The Office of Civil Rights (OCR) of the U.S. Department of Health and Human Services (HHS) has continued its enforcement of HIPAA’s privacy and security rules in the new administration, announcing a number of settlements of alleged violations in the first seven months of 2021. This settlement activity followed a few other significant HIPAA developments
On January 6, 2021, a bipartisan group of New York state lawmakers released a copy of Assembly Bill 27 (AB 27), the New York Biometric Privacy Act. If New York passes AB 27, it will join Illinois, Texas, and Washington as states that have adopted laws that strictly regulate the notice, collection, and handling…
With the ongoing covid crisis leaving businesses of all sizes concerned about the short and medium term future, the intimidating task of considering a liquidation or restructuring is inevitably starting to become a reality. Although privacy in the bankruptcy context is nothing new—especially in the context of personally identifiable information (“PII”) held by a company—it…
Following on the heels of a few relatively small HIPAA settlements, the U.S. Department of Health and Human Services Office of Civil Rights (OCR) announced that it has imposed $2,154,000 in civil monetary penalties against Jackson Health System in Florida for its failure to meet HIPAA privacy and security requirements. The OCR announcement and accompanying…
On September 13, 2019—the last day of the legislative session—California lawmakers approved five amendments intended to clarify the scope of the California Consumer Privacy Act (the “CCPA”), but rejected several industry-backed proposals that would have exempted personal information used for targeted advertising and loyalty programs.
Five amendments passed: AB 25, 874, 1146, 1355, and 1564. …
Recently, legislators in Texas introduced two bills relating to consumer privacy and data protection: H.B. No. 4518, the Texas Consumer Privacy Act (“Texas CPA”) and H.B. No. 4390, the Texas Privacy Protection Act (“TPPA”). These bills bear a strong resemblance to the California Consumer Privacy Act (the “California CPA”), and would lay the groundwork for extensive administrative schemes protecting consumers’ rights to their personal information.
The Texas CPA bears strong similarity to California CPA. The Texas CPA, which, if adopted, would take effect September 1, 2020, applies to companies that do business and collect consumer data and:
- Derive at least 50% of their annual revenue selling consumers’ personal information; or
- Exceed $25 million in gross annual revenue (with that amount subject to adjustment by the Texas Attorney General every two years); or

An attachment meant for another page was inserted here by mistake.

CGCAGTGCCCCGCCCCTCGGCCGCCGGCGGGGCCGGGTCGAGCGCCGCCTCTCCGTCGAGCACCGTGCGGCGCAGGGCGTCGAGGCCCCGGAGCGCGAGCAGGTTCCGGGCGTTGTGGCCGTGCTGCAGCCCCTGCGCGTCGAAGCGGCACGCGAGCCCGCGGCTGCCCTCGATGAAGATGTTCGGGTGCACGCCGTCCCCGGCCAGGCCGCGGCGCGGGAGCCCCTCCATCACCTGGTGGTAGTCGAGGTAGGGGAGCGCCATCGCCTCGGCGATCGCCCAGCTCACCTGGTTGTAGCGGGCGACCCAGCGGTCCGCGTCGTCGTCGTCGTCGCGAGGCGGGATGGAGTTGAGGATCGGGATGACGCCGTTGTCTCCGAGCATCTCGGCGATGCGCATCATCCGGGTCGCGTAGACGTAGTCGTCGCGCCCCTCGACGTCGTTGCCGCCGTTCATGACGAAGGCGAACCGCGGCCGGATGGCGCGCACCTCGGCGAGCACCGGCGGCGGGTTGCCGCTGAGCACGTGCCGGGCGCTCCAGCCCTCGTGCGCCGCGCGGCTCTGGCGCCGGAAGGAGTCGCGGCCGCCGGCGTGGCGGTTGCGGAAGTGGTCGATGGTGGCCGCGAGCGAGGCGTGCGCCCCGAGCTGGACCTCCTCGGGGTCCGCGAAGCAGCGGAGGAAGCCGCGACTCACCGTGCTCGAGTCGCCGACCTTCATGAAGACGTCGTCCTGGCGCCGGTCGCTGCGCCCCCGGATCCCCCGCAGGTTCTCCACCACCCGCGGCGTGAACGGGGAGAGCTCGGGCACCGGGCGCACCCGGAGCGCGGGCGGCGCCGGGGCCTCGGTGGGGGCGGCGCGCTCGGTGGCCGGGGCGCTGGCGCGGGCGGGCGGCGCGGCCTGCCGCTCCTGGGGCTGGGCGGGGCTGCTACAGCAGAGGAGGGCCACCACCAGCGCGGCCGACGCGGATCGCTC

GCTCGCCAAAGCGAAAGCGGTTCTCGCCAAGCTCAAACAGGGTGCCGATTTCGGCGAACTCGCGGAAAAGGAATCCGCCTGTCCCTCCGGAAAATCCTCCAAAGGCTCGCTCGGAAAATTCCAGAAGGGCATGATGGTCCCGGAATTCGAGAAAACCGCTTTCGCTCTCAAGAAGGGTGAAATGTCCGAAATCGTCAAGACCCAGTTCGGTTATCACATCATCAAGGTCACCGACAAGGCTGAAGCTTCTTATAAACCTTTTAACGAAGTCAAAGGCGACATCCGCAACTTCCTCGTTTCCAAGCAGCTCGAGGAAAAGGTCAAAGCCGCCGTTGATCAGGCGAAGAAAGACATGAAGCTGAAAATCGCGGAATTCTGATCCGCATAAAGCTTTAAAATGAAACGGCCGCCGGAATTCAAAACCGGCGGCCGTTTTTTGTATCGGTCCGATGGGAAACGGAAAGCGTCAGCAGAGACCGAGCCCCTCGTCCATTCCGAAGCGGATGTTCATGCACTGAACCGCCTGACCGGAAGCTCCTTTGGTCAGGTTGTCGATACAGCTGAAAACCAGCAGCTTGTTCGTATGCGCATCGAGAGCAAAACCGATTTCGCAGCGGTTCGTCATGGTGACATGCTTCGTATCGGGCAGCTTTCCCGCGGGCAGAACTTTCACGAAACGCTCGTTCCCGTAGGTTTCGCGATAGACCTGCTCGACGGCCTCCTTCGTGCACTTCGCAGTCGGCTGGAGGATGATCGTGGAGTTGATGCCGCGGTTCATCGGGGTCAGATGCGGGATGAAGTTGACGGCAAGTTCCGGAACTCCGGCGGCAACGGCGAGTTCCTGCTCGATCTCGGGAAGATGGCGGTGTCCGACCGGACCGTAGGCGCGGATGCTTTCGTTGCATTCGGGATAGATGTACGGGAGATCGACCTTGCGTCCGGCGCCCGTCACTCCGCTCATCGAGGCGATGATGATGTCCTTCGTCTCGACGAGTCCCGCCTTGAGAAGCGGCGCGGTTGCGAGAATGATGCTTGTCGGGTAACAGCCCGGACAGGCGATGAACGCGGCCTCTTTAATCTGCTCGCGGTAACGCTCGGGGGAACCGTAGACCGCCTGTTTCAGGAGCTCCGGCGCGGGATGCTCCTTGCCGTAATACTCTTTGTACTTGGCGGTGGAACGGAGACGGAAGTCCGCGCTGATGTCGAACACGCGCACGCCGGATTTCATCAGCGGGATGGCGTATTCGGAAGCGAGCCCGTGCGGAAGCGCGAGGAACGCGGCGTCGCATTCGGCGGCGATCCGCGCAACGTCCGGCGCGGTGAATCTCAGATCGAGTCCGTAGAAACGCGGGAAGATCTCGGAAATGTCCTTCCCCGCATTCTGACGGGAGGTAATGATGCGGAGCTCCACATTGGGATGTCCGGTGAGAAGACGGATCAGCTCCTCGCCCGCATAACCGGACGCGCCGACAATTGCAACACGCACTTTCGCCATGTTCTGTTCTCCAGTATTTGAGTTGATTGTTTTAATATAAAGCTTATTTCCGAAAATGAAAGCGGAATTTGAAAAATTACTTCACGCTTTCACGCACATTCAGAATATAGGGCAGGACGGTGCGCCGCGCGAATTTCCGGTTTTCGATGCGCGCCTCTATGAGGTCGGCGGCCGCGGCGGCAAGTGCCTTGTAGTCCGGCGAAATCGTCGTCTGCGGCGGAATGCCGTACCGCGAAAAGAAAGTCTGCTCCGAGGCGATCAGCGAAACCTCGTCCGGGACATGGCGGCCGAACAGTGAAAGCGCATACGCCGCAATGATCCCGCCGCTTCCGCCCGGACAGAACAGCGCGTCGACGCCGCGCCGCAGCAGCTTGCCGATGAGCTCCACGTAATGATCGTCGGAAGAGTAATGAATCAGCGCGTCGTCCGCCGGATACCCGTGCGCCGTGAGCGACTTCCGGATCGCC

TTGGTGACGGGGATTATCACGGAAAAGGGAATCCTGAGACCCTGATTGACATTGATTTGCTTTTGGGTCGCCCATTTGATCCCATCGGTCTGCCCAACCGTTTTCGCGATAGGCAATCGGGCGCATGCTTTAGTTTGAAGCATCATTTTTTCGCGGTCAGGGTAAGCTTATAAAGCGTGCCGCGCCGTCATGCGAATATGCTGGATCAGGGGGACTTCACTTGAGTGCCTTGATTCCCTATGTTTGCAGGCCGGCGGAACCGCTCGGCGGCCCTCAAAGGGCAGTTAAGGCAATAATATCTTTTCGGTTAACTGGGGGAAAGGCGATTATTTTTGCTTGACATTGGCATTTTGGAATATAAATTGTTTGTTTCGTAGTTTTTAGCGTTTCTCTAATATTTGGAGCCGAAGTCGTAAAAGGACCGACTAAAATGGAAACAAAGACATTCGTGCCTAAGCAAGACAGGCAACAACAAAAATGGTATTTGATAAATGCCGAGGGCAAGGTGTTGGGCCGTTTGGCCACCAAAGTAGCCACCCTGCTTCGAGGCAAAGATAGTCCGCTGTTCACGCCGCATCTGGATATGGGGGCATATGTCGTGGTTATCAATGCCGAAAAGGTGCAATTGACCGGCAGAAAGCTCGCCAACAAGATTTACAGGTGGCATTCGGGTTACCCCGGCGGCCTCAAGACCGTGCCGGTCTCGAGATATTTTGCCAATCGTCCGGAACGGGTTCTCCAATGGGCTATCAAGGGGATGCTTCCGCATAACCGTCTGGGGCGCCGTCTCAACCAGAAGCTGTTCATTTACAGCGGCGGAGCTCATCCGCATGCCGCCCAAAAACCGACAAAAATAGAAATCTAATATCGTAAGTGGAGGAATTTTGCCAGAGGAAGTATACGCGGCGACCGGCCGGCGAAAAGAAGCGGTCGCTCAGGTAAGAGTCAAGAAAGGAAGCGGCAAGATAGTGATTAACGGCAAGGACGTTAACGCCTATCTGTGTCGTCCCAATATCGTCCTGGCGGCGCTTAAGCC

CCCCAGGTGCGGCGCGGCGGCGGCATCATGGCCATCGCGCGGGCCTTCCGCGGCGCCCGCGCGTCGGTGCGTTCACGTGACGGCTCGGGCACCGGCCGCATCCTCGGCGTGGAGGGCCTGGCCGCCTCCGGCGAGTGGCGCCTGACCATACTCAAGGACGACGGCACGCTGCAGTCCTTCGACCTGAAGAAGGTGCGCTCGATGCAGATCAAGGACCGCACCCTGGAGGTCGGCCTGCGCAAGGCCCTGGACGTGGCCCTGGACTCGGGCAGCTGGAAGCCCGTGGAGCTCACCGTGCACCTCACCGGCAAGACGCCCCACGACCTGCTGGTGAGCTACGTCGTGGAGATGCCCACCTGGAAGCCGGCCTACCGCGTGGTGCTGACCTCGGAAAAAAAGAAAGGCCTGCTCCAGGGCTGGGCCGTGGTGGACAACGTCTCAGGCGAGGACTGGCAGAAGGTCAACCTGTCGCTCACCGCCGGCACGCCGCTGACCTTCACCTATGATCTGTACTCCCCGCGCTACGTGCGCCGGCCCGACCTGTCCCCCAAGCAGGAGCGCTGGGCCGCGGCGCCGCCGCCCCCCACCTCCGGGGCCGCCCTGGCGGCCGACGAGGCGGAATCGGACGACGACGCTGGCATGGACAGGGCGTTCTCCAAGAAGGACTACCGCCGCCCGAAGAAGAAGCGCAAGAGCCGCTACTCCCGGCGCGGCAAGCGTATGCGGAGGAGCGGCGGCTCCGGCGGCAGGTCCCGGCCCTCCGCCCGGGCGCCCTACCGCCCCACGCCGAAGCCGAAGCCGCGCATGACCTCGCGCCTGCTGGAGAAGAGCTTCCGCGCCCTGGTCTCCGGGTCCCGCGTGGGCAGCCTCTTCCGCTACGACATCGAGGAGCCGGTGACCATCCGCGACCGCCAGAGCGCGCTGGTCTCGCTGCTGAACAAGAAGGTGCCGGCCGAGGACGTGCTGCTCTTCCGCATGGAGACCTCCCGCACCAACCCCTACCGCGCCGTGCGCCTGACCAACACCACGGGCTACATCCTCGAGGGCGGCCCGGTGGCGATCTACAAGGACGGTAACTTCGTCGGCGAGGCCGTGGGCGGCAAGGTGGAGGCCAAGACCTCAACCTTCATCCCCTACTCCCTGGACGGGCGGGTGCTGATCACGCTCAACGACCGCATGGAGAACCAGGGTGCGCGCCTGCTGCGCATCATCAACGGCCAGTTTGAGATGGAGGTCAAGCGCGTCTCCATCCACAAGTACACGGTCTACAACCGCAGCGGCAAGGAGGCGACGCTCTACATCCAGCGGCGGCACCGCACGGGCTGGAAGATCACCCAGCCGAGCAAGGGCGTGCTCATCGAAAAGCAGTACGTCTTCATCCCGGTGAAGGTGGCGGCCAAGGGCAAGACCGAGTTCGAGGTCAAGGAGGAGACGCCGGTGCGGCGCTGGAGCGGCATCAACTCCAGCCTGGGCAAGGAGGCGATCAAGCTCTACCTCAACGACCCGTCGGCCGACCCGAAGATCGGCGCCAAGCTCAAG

- Buy, sell, or receive the personal information of at least 50,000 consumers, households, or devices for commercial purposes
- The Texas CPA would also apply to entities owned by companies that would be subject to the law. Similar to the California CPA, the Texas CPA contains express provisions governing rulemaking, implementation, and enforcement of the law. Notably, the legislation highlights various consumer rights, including (but not limited to):
- A consumer’s right to disclosure, from the business, of the personal information the business collected.
- A consumer’s right to deletion of the personal information that the business collected (with some limited, specific exceptions).
- A consumer’s right to opt out of the sale of his or her personal information.
On November 21, 2018, the Pennsylvania Supreme Court drastically changed the data breach litigation landscape by holding that an employer has a common law duty to use reasonable care to safeguard employees’ personal information stored on an Internet-accessible computer. The Court further held that Pennsylvania’s economic loss doctrine permits recovery for “purely pecuniary damages” on a negligence claim premised on a breach of such a duty.…
Continue Reading Pennsylvania Supreme Court Recognizes Common Law Duty to Safeguard Employees’ Personal Data
With more than double the number of required signatures well ahead of the verification deadline late this month, the citizen-initiated measure “The California Consumer Privacy Act of 2018” appears headed for the statewide ballot on November 6. If approved by a majority of Golden State voters, the ballot measure would greatly expand right-to-know and opt-out requirements, subjecting covered businesses to increased costs for compliance and strict liability for any violations.
Continue Reading California Voters Likely to Consider Enacting GDPR-Like Privacy Law in November
The U.S. Court of Appeals for the Seventh Circuit has reinstated a data breach class action filed against Barnes & Noble (B&N). The litigation, styled as Dieffenbach v. Barnes & Noble, Inc., now heads back to the U.S. District Court for the Northern District of Illinois, which previously dismissed the complaint three times for lack of standing and/or failure to state a claim.
The lawsuit stems from a September 2012 data breach in which “skimmers” gained access to the payment card readers in B&N stores and siphoned off customer names, payment card numbers, expiration dates, and PINs. “Skimming” is an ‘old school’ hacking technique involving tampering with the PIN pad terminals to exfiltrate the payment card data that runs through them when a card is swiped. Payment card data was skimmed from PIN terminals in 63 B&N stores, located in 9 states.…
Continue Reading Seventh Circuit Reinstates Barnes & Noble Data Breach Class Action
In March, we reported that the Oregon legislature was considering amending its data breach notification and information security laws. That legislation has now passed the Oregon legislature and been signed into law by Oregon’s governor. A copy of the new law is available here. The most notable changes are as follows:
Continue Reading Oregon Amends Data Breach Notification and Information Security Laws